TI Georgia is flatter(e)d. But will it pay off? Introducing a new system to finance online content - საერთაშორისო გამჭვირვალობა - საქართველო

TI Georgia is flatter(e)d. But will it pay off? Introducing a new system to finance online content

04 June, 2010

TI Georgia has integrated <a href="http://flattr.com">"flattr"</a> in its website. Flattr is not simply another social network where one can "like" another page. It is the first micropayment system that might actually work. And we are happy to adopt and promote this idea in the South Caucasus, hoping that many others will follow.<p><p>

Flattr is based in Sweden and was founded by Peter Sunde, one of the minds behind the bit-torrent-platform <a href="http://thepiratebay.org">Piratebay</a>. This short flattr video explains the basic idea behind the tool:<p>

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This is how it works: everybody, no matter if one only surfs the web and reads blogs or if one also creates content, can register with flattr and commits to pay an amount between 2 and 20 Euros per month onto his account. This is done using either <a href="http://paypal.com">PayPal</a>, which unfortunately is still not available in Georgia, or <a href="http://www.moneybookers.com">Moneybookers</a>, which is. <p>
While surfing the net, you can simply click on the flattr button next to an article or website, if you like the content there and want to support the person who created it. At the end of the month, the money on your account is divided by all your flattr clicks of that month, and then transferred to the people who produced this content. <p>

The service is still in a closed beta testing stage but invitations are sent out to people who apply. Over the past weeks, there has been a lot of enthusiasm about flattr in the blogsphere of some European countries and a number of leading German blogs and also the left daily newspaper <a href="http://taz.de">die tageszeitung</a> have integrated flattr.<p>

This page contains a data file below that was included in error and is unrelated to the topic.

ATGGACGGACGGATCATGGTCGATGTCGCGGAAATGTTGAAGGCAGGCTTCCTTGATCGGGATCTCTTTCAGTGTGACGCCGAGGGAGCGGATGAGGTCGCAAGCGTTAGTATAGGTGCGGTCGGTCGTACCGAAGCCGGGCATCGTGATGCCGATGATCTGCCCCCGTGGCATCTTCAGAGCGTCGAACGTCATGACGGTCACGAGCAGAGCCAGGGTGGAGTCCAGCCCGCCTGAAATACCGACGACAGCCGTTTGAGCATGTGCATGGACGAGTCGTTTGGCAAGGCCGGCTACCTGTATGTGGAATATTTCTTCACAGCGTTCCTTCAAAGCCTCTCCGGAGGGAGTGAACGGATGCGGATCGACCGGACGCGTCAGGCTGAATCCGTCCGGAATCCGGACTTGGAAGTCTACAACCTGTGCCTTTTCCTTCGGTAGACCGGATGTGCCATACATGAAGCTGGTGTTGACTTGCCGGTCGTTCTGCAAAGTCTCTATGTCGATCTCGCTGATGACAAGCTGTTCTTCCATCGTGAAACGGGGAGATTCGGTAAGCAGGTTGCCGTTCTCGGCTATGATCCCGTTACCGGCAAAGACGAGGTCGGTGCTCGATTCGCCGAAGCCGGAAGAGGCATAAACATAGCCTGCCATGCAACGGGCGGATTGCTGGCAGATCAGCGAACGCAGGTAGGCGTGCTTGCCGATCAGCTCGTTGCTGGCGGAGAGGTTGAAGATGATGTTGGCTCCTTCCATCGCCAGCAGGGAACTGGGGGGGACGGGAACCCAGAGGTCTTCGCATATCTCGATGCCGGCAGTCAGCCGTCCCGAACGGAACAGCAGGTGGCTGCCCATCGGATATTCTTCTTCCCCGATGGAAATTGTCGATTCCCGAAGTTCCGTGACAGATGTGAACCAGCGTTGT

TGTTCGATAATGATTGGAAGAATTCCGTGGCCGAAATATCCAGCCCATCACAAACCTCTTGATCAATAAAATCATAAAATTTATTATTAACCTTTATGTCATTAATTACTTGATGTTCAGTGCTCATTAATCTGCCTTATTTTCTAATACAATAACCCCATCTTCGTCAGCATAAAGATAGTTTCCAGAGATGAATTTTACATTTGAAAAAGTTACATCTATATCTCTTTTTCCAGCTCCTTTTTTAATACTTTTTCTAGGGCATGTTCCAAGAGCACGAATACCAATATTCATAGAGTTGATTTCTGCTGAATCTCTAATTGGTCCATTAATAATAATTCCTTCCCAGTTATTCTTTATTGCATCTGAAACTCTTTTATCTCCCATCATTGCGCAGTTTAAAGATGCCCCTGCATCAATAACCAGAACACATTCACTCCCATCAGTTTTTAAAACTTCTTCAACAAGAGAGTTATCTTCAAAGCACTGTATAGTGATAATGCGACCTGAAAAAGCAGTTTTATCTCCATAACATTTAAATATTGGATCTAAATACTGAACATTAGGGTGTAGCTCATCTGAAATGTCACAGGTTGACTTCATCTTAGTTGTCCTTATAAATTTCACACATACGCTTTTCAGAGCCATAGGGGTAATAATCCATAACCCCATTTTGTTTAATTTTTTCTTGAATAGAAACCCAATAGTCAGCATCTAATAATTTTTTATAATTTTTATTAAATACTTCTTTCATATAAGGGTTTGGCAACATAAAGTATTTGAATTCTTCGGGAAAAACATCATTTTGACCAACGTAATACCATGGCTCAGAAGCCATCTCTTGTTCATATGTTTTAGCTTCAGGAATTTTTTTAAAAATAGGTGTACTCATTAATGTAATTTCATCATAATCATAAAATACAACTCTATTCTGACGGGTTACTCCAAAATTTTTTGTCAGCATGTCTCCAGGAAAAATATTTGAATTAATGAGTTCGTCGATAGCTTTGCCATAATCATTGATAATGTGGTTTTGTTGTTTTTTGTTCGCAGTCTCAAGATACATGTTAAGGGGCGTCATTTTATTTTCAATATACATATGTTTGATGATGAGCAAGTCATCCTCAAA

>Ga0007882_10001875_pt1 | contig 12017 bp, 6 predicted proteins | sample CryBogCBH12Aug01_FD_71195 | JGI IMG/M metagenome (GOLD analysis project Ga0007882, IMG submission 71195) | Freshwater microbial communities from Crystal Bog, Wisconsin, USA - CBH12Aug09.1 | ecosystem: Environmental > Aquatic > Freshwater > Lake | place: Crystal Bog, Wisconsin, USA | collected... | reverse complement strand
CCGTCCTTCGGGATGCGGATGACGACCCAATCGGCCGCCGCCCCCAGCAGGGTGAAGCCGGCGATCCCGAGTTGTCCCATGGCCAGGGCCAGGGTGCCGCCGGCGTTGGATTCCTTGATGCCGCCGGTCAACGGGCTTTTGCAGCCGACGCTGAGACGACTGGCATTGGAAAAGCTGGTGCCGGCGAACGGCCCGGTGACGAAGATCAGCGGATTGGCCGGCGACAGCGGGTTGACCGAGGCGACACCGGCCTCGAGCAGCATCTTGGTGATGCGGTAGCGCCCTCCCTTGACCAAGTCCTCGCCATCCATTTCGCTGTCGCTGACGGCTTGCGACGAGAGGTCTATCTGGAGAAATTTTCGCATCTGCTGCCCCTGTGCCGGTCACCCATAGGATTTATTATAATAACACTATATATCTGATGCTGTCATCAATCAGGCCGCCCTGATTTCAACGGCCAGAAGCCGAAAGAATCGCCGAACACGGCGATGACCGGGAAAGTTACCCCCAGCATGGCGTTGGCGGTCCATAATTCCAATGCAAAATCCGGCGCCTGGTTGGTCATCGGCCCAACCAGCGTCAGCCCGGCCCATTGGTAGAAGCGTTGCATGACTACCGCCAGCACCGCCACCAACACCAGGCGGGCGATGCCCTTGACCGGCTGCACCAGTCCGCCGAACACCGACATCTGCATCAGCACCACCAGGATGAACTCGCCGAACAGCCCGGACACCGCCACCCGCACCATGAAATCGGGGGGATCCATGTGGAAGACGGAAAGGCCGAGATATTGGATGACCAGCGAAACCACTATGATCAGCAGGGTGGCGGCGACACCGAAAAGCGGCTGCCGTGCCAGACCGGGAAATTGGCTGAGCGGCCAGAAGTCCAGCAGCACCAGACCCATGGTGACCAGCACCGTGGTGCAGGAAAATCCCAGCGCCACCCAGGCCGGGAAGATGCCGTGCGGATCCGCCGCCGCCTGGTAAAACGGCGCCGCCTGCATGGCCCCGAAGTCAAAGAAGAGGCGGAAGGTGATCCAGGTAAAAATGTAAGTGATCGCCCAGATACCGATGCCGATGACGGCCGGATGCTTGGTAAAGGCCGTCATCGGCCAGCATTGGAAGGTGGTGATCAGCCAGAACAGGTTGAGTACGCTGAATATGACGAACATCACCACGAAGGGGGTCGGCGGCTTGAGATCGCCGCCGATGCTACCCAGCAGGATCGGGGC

The concept might finally provide an alternative source of (at least some) income for bloggers, independent journalists, artists, activists and online media outlets, especially in a place like Georgia where there is almost no online advertising market. <p>

However, such a concept can only work once a significant number of web-surfers recognize that information and entertainment that is valuable to them cannot always be free and needs to receive financial support. In Georgia, the country that apparently has the <a href="http://portal.bsa.org/globalpiracy2009/studies/globalpiracystudy2009.pdf... rate of pirated software in the world</a>, this idea might take some time to sink in. <p>

Nonetheless, we love the concept and hope that many of you in the region will too, so that at some point in the not to distant future, there might finally be some financial reward for producing great things and making them available online. <p>

Author: Mathias Huter